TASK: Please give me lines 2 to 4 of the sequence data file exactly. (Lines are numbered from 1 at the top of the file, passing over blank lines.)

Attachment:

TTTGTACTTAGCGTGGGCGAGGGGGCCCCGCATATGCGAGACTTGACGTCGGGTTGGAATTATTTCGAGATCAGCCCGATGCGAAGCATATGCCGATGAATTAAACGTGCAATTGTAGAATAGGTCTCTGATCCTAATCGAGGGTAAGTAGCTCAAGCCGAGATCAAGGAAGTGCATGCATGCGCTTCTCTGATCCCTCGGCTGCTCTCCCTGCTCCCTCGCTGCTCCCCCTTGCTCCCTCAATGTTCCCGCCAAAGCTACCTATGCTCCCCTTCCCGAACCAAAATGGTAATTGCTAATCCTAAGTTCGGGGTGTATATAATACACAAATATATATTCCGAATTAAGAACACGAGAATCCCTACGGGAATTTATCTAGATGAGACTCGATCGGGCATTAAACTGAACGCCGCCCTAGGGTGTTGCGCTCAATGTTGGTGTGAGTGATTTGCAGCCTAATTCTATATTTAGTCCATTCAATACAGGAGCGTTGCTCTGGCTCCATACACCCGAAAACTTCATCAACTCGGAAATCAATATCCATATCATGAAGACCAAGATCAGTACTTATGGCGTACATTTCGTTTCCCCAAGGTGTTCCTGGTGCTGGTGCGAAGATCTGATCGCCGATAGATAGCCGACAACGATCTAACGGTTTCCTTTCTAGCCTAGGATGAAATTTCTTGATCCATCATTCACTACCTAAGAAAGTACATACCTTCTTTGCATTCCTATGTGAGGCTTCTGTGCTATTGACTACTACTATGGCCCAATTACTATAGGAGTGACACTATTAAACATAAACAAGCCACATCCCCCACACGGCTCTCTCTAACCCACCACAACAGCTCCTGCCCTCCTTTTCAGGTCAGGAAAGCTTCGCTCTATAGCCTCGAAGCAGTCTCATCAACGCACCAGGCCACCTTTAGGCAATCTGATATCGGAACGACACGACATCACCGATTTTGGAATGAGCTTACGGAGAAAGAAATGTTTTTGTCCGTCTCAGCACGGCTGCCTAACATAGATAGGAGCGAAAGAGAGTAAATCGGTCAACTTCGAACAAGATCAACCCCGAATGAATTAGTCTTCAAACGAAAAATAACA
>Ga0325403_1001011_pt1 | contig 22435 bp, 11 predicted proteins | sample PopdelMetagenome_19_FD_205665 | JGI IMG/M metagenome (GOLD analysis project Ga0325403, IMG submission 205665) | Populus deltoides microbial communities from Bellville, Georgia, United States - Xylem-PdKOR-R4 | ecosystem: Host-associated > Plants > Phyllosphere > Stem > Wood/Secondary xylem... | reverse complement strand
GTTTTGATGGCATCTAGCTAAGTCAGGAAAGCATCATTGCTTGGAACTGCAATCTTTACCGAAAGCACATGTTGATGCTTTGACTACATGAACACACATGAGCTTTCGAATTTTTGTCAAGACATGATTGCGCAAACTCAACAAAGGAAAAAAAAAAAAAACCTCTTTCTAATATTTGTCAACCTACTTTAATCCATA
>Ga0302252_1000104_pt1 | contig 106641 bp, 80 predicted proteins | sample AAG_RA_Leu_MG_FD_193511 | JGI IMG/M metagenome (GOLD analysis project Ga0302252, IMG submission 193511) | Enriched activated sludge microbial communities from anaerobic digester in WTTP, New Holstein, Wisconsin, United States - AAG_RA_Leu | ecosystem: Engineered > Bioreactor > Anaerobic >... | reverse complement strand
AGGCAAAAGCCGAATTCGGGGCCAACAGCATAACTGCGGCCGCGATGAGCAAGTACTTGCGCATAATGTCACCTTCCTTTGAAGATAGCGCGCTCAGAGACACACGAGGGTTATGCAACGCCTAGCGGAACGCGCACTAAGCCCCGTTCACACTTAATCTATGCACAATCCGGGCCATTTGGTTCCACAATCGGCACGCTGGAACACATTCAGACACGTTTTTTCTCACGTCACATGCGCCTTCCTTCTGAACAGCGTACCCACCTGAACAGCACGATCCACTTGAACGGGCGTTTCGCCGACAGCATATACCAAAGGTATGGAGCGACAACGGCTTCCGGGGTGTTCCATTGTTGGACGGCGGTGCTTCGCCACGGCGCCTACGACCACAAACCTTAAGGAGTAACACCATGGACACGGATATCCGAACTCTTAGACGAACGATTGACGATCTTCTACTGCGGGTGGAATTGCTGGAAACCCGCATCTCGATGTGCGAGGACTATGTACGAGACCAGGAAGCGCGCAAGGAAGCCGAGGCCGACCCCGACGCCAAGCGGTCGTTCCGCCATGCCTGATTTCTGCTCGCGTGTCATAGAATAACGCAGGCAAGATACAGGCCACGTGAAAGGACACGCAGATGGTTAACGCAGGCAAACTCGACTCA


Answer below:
>Ga0325403_1001011_pt1 | contig 22435 bp, 11 predicted proteins | sample PopdelMetagenome_19_FD_205665 | JGI IMG/M metagenome (GOLD analysis project Ga0325403, IMG submission 205665) | Populus deltoides microbial communities from Bellville, Georgia, United States - Xylem-PdKOR-R4 | ecosystem: Host-associated > Plants > Phyllosphere > Stem > Wood/Secondary xylem... | reverse complement strand
GTTTTGATGGCATCTAGCTAAGTCAGGAAAGCATCATTGCTTGGAACTGCAATCTTTACCGAAAGCACATGTTGATGCTTTGACTACATGAACACACATGAGCTTTCGAATTTTTGTCAAGACATGATTGCGCAAACTCAACAAAGGAAAAAAAAAAAAAACCTCTTTCTAATATTTGTCAACCTACTTTAATCCATA
>Ga0302252_1000104_pt1 | contig 106641 bp, 80 predicted proteins | sample AAG_RA_Leu_MG_FD_193511 | JGI IMG/M metagenome (GOLD analysis project Ga0302252, IMG submission 193511) | Enriched activated sludge microbial communities from anaerobic digester in WTTP, New Holstein, Wisconsin, United States - AAG_RA_Leu | ecosystem: Engineered > Bioreactor > Anaerobic >... | reverse complement strand